When is it Necessary to Open an Estate?

By Melissa A. Pezzino, Esq.

When a family member passes, their relatives are often unsure of what the next steps are in the process of distributing their assets to beneficiaries.  Most believe that it is necessary to probate the individual’s Will, if there is one.  However, in many circumstances, a full probate proceeding is not necessary.  In those cases, family members can save time and costs by administering the individual’s assets without offering the Will for probate.

Probate versus Non-Probate Assets

Before making a determination with how to proceed after someone passes away, the first step in each situation will be to determine the nature and value of the assets the individual owned at the time of death.  Non-Probate assets are assets that pass outside of the Will.  These include assets which were jointly owned with another individual, and assets such as “POD” (payable on death), “TOD” (transfer on death), trust accounts, or life insurance policies, which have named beneficiaries designated on the account.  Non-Probate assets pass directly to the joint owner or the named beneficiary on the account without the need to probate the Will.  They are usually transferred by presenting the death certificate to the bank or brokerage firm and filling out the necessary paperwork to transfer the account to the named beneficiary.

Probate assets are assets that are titled in the individual’s name alone.  In those circumstances, if the total value of the Probate assets is over $50,000, or if there is real estate in the individual’s name alone, it will be necessary to probate the Will in Surrogate’s Court.  If the individual did not have a Will, there is a similar proceeding to use, referred to as Administration.

Voluntary Administration

If the individual owned assets, other than real estate, in his name alone, but the total value of those assets is under $50,000, Surrogate’s Court has a simpler procedure that can be used, other than a full probate proceeding.  In this situation, the Executor named in the Will, or a relative authorized by New York State law, can file a document referred to as a “small estate affidavit” with Surrogate’s Court, which will allow the transfer of assets.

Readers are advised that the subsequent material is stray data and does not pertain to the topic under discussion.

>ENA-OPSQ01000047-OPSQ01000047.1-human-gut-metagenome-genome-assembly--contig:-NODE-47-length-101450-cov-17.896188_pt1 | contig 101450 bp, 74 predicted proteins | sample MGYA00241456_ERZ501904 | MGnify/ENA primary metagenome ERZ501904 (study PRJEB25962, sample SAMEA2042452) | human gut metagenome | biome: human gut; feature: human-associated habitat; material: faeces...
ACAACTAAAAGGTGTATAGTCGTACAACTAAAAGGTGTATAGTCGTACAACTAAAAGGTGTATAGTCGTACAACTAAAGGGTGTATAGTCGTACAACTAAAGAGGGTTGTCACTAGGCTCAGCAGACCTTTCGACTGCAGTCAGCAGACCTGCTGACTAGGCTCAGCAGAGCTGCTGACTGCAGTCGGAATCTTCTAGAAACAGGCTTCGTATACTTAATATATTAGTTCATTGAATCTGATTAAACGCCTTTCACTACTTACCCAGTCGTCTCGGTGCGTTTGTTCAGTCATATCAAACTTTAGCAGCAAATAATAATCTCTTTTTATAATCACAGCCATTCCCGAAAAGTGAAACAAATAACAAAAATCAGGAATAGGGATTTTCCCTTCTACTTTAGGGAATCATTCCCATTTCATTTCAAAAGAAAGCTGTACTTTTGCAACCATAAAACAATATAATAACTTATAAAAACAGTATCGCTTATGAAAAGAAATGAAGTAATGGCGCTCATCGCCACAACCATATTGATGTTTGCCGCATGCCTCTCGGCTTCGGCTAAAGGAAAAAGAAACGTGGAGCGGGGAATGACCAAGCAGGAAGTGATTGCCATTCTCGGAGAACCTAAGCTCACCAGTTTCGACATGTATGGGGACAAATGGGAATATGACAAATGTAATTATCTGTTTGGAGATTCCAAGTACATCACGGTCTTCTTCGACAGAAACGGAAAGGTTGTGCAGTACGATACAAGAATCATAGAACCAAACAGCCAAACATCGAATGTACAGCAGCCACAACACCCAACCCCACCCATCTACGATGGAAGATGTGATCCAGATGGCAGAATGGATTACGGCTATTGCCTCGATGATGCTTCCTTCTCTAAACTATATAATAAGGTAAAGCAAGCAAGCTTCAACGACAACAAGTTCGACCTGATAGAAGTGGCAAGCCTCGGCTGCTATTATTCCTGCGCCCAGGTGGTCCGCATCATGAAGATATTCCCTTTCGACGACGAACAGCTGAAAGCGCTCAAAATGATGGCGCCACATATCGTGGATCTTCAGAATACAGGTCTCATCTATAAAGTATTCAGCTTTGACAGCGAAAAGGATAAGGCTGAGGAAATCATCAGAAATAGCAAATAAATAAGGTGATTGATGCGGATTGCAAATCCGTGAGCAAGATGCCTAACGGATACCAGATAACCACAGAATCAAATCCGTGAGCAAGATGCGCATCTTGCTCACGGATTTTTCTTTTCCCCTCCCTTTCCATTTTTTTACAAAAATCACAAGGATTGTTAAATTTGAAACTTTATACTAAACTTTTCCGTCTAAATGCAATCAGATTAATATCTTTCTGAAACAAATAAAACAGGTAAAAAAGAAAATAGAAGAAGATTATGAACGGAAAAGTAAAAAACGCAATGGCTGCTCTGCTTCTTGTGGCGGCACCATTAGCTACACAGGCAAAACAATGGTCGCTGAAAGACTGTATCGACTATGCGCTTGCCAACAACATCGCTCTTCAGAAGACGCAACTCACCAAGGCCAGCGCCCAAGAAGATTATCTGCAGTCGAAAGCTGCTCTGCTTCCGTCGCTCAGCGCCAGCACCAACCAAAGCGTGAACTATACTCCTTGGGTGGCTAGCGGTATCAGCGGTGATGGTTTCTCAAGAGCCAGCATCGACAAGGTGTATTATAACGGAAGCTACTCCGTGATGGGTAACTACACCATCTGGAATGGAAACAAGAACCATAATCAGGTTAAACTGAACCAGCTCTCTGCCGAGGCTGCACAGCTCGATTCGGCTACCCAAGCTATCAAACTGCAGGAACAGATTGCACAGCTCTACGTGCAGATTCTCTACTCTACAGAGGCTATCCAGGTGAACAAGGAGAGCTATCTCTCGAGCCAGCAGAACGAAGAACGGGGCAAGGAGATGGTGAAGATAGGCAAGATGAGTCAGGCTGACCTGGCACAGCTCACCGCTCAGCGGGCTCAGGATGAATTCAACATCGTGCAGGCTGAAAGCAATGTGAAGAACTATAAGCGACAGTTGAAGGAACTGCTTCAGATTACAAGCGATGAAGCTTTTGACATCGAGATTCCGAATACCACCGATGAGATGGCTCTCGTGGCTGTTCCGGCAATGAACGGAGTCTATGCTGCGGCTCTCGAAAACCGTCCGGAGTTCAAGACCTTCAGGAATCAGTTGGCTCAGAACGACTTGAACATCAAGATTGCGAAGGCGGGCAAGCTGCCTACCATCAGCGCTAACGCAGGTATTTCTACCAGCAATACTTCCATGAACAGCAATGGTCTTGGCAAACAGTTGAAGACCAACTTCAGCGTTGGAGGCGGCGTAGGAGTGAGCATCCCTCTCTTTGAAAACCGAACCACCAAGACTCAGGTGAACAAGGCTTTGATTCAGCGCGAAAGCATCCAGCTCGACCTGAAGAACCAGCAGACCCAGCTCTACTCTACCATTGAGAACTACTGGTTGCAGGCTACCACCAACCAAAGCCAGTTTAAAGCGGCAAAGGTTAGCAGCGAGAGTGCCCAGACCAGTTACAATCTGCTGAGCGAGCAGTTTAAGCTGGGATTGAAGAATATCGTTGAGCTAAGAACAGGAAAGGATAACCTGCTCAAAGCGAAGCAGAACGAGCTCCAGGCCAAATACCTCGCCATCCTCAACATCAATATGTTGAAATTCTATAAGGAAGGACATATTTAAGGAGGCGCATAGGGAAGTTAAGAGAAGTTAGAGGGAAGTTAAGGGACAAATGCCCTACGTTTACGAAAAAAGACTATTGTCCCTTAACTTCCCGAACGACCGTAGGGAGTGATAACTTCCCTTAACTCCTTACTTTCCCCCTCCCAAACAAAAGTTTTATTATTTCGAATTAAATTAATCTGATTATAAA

Affidavits without Surrogate’s Court Administration

In other circumstances, if the individual’s assets were valued under a certain amount, it is possible to collect those assets with an Affidavit, presented directly to the bank or brokerage firm.  For example, if the individual held an account at a bank, and the account was valued at less than $30,000, the surviving spouse can present an Affidavit to the bank with a copy of the death certificate and collect the account.  If the value of the account were under $15,000, New York law allows other relatives to use an Affidavit to collect the account.

Motor Vehicle

If an individual passes leaving a motor vehicle worth less than $25,000, in some circumstances it is possible to transfer the ownership of the vehicle using a form at the Department of Motor Vehicles.

When a family member passes, it is important to review the individual’s paperwork to ascertain the assets owned at the date of death, as well as their relative values, and provide this information to an estate planning attorney.  Hurwitz Fine’s Estate Planning team provides guidance on how to proceed in the simplest, most cost-effective way possible, and will guide you through the process so that assets are transferred efficiently and in compliance with the relevant laws. Please reach out to any member of our team with for help getting started.

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